Last week I received a message from a woman I used to write for asking if I would be interested in writing a relationship column. She said I immediately popped into her head when she thought about adding the column. I was her first choice. Honored and excited, I texted my boyfriend telling him the news.
After a full workday, I nearly forgot about the proposition until later that night when he brought it up. Isn’t it something we should discuss? he asked candidly. Why? I snapped defensively. Well because relationship advice comes from your relationship – at least some of the time – and I’m half of the relationship. I huffed. I don’t think this conversation is relevant until it’s actually relevant, I said purposefully emphasizing the actually like he was a paranoid hypotheticalist. I didn’t feel like having this conversation for the five hundredth time in my life.
But I had to. Because when you lace the internet with intimate vulnerability, it affects other people. And some of those other people I want to protect. I don’t want my boyfriend to be uneasy about or wary of my deepest passion. I want him to be confident in my ability to intricately censor that which needs censorship. Unfortunately, my ego wasn’t so quick to back down. I do what I want! I said back. Of course you do, he replied calmly. That isn’t the point.
What is the point then? I asked. Irritated. Impatient. Irrational.
I love you, he said disarmingly. I love you because you are an impassioned creator, not despite it. And since your selected genre effects me, I want to be part of it. Not to stifle you. Not to weigh you down. But to ensure you are thoughtful as well as provocative. (Well, he didn’t say the word provocative, but you get the picture.) I support your writing goals, and first and foremost, I want you to write whatever you want. (He did say he wanted me write whatever I want.) I will adapt, but we may need some discussions along the way.
Frankly, I didn’t buy it. I said I understood and agreed to pacify the conversation, but in my heart, I just didn’t buy it. Write whatever I wanted? Bullshit. He didn’t want me to write whatever I wanted. He wanted to me write whatever I wanted as long as it wasn’t something he didn’t want me to write. I’ve been down this road before. Patience and authentic understanding cannot fool this girl. I will write what I want, I thought to myself.
A few days later, I came home from work to find my handsome boyfriend reading the New York Times book review. (Literally, my dream man.) Beside him was a wrapped present on the coffee table. He looked over at me and smiled. His eyes drifted to the coffee table. What is this? I asked setting down my keys and hanging my coat. A late Christmas present I found in the closet, he replied. That wasn’t in the closet. I know everything in the closest. I passed the present and crawled across the bed crunching the Style section and denting the Week in Review. I brushed my lips against his. That wasn’t in the closet, I repeated softly. He kissed me. Should I open it? I whispered. You should do whatever you want beautiful. God I love him.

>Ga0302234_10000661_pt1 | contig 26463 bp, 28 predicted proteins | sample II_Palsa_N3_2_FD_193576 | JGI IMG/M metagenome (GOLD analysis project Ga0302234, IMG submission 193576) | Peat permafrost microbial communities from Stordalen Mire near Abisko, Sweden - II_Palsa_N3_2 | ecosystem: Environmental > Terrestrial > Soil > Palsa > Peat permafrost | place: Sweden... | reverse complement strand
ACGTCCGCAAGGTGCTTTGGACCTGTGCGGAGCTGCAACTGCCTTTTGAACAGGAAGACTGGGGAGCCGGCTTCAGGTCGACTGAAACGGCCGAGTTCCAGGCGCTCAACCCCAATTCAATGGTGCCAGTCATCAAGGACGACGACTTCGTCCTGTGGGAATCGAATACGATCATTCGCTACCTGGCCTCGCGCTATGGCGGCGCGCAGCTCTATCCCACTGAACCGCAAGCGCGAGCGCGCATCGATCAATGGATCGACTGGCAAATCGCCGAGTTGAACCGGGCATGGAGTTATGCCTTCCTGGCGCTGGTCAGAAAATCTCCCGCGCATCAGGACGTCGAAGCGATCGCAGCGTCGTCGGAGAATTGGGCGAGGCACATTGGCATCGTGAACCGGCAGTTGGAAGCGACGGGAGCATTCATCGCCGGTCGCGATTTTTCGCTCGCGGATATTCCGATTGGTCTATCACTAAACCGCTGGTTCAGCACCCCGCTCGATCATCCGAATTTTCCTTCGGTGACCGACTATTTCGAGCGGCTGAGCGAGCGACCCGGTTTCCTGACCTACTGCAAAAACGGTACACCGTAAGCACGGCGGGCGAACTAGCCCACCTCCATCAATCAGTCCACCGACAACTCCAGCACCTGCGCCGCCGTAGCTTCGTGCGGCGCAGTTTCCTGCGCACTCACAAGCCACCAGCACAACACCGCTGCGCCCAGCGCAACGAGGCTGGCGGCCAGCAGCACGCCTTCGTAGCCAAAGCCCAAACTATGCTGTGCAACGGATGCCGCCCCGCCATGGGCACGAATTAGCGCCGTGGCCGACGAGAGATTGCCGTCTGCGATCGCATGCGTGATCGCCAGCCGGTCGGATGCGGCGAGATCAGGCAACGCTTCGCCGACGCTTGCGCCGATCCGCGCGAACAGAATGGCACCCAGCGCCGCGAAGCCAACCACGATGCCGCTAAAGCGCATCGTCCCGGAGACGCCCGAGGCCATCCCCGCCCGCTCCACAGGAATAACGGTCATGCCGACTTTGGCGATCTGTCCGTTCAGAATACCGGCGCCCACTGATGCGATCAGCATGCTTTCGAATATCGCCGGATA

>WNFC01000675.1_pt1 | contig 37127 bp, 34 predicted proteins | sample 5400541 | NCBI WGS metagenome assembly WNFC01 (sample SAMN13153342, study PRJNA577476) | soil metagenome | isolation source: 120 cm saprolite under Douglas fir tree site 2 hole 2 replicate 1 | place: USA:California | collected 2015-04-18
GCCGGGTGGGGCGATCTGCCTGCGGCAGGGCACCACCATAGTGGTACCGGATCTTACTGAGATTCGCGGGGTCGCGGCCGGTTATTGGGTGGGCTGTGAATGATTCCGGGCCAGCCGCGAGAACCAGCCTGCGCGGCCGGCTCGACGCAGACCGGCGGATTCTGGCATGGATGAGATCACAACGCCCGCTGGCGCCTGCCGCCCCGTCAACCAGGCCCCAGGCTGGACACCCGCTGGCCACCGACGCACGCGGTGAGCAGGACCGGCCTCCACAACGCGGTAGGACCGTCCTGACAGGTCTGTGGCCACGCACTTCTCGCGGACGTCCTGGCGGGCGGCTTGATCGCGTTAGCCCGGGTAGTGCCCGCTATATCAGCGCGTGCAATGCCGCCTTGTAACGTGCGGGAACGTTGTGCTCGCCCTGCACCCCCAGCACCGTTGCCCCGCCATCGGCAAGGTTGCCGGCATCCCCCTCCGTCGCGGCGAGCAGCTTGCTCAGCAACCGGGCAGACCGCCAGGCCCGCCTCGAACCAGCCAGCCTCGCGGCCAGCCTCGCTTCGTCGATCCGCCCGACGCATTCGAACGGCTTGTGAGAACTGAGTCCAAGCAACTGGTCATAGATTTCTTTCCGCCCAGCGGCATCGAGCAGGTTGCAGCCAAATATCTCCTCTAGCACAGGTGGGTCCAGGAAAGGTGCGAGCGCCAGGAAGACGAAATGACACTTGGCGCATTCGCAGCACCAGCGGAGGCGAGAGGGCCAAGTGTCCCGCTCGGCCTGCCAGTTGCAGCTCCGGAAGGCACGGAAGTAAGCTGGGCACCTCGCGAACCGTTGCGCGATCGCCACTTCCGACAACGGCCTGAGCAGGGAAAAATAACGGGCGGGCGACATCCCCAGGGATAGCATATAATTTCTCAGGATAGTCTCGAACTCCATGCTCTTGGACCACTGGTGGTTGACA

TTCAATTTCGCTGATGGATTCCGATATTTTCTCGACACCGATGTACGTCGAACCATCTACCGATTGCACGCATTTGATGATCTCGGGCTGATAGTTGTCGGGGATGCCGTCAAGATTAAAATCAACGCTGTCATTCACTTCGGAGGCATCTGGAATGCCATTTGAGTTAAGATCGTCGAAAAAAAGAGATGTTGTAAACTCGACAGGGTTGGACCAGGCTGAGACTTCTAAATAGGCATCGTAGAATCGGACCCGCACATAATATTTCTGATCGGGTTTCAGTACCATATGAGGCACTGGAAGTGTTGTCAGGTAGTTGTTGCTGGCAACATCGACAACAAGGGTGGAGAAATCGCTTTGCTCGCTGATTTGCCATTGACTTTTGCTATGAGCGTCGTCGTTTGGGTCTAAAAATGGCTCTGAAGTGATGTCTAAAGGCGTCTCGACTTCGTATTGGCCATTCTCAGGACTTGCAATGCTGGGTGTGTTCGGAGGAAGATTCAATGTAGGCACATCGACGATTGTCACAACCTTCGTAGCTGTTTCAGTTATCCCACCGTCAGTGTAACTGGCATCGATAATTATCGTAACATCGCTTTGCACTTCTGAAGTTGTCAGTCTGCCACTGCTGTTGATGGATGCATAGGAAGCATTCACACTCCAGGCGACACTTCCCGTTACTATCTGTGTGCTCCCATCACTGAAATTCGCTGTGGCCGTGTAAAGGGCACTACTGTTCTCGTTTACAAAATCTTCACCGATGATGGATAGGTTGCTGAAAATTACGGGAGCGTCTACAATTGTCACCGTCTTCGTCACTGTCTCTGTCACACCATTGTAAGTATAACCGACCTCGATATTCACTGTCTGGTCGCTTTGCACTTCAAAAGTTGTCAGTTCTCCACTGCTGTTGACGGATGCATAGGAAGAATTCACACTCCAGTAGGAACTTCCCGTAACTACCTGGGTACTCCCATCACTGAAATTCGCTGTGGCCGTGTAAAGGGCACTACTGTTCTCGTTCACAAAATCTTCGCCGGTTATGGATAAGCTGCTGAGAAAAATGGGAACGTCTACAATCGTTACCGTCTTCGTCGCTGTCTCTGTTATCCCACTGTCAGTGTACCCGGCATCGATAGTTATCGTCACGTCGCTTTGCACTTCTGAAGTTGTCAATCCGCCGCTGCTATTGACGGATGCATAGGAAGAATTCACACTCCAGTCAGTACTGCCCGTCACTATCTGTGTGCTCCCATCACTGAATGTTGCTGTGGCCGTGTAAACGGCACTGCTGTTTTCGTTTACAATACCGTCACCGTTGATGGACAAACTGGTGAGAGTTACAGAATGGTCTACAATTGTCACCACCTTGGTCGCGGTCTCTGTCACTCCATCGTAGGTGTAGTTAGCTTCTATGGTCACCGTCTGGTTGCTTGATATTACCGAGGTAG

I purposefully opened the present extra slowly giving myself time to quietly reprimand my cynical mind for ever doubting this man. He always means what he says. So if he said he wants me to write whatever I want, he wants me to write whatever I want. You’ve been deeply affected by narcissists, I said to myself. Jaded by other’s insecurity. Stop assuming the worst. Believe in true love. I actually said to myself, believe in true love. You have to.
Inside was a tiny totable MacBook Air. One that I’d been claiming I was going to buy for about a month now. My shoulder hurts, I whined. I can’t write at cafes if I have to carry around this heavy MacBook Pro. I’m not inspired writing at home, so my only choice is to carry around this heavy computer. I need a permanent masseuse or a new computer. He just laughed at me. Nobody cares about your shoulder, he joked. You’re right. Nobody does care.
Except he cares. Not just about my shoulder and prissy need for inspiration, but he cares that I am happy and fulfilled. Tears came out of no where. He smiled and put his hand on my leg. Writing is what makes you tick, your passion, your unique contribution to the world. I don’t want your writing goals hindered because you don’t have the proper technology. That shouldn’t be a thing. Before he could say anything else, I pushed the computer to the side and scooted closer. I touched his face and his hair and his shoulders like I was realizing for the first time that this is a real person. A real person who loves me so much he never wants me to feel inhibited or artistically repressed or hindered in any way. He knows writing makes me happy. He just wants me to write.
So I can just write? I asked quietly. Yep. Just write.